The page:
Larrie Stone

Larrie Stone

Known for their velvety integument, velvet worms are considered to be close relatives of the Arthropoda — insects, spiders, crabs, etc. They belong to a small phylum of elongated, soft-bodied, worm-like animals that possess numerous walking legs.

Approximately 200 species have been described, although the number of species is likely much higher. They range in size from 0.2 to 8 inches in length and have between 13 and 43 pairs of unstructured body appendages or legs used for walking. They live in all tropical habitats and in the temperate zone of the Southern Hemisphere.

The sexes are separate and the females are usually larger than the males. The transfer of the male sperm varies in different species. For example, some males have a small pit on their head and the male will transfer sperm to this pit which then makes contact with the female's genitalia.

There is an African species where the male leaves a packet of sperm on the body of the female. The packet dissolves and the sperm are absorbed through the skin. Inside the body the sperm swim to the ovary where fertilization takes place. The females of some species lay fertilized eggs, while in other species the young are born alive.

They usually hunt only at night, feeding on almost any small invertebrates such as lice, crickets, cockroaches, millipeds, etc. On the third head segment to the right and left of the mouth, are two nozzle-like extensions with openings called “oral papillae.” Each one is the opening for a large internal highly branched slime gland, which produces large quantities of a milky-white slime. This slime can be aimed and expelled simultaneously from the two papillae as streams of adhesive liquid traveling at a speed of 10 to 20 feet per second.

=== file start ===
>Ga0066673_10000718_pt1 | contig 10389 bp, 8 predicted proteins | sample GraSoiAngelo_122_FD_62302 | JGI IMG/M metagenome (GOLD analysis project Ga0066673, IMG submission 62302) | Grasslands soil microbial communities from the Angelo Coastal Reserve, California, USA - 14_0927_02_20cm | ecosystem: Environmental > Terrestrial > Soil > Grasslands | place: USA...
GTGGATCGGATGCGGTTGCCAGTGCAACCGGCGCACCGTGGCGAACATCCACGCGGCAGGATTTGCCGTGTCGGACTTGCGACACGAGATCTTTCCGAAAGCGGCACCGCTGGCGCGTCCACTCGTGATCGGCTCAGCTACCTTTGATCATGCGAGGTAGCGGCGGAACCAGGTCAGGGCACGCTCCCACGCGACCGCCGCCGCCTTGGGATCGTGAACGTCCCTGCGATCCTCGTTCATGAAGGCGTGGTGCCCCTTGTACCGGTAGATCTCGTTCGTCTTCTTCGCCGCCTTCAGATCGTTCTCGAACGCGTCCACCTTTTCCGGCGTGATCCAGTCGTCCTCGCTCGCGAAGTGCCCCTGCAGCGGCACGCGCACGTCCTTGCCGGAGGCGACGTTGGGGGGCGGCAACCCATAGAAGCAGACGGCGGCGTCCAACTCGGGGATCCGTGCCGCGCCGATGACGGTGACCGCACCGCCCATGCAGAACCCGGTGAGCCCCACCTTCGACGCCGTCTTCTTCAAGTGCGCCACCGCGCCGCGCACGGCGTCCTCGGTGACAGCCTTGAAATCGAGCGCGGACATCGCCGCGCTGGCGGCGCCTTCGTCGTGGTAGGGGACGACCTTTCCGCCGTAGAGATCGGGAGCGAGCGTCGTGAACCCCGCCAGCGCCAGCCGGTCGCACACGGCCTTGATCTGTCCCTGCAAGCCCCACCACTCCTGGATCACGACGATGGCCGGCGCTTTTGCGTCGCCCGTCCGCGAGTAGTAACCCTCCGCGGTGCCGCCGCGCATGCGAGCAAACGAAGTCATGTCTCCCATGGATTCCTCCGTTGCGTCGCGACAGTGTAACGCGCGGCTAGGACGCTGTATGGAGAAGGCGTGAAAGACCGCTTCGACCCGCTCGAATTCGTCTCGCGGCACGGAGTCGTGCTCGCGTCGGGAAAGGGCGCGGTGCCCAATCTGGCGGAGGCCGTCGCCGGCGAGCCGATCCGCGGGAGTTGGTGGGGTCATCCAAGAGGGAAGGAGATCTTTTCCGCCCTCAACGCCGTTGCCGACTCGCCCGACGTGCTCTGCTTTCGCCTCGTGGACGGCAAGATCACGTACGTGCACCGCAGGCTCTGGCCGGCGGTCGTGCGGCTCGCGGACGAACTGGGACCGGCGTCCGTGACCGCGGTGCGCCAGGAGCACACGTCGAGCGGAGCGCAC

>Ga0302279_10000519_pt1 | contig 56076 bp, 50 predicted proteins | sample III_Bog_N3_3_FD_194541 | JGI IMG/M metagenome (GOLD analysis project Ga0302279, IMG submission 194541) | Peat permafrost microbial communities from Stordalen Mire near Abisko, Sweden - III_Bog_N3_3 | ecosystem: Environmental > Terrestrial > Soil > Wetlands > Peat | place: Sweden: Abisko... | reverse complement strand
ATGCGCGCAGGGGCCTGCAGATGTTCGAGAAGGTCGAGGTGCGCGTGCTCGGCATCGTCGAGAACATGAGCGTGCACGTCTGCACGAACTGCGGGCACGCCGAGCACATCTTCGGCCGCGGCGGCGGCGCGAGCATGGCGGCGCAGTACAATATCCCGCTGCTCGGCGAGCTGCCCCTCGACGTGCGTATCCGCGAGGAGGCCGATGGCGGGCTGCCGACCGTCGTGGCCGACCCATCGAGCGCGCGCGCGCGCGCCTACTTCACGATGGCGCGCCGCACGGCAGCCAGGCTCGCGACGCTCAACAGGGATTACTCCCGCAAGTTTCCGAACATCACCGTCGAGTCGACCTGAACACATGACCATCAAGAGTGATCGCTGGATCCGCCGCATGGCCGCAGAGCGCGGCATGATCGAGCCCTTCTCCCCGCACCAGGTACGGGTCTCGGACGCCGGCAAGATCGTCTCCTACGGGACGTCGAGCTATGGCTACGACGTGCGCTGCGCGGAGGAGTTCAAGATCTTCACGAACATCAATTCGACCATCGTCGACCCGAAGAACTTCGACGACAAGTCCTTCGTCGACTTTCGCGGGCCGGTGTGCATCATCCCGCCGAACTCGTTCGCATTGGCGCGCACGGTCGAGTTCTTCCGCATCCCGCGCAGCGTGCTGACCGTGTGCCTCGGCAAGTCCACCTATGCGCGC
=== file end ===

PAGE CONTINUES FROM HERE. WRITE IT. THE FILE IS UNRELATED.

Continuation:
The slime is high in protein, which gives it high tensile strength and stretchiness for use in ensnaring prey or for defensive purposes. It is a very effective weapon when hunting or defending itself.

After ejection, the slime dries quickly. In the process it shrinks a great deal, loses its stickiness, and becomes very brittle. Once the slime hits the target, it's over very fast for the recipient. The movement of the struggling target, such as an insect, creates a netlike trap that quickly immobilizes the unlucky target.

Larrie Stone is a retired Dana College science professor.

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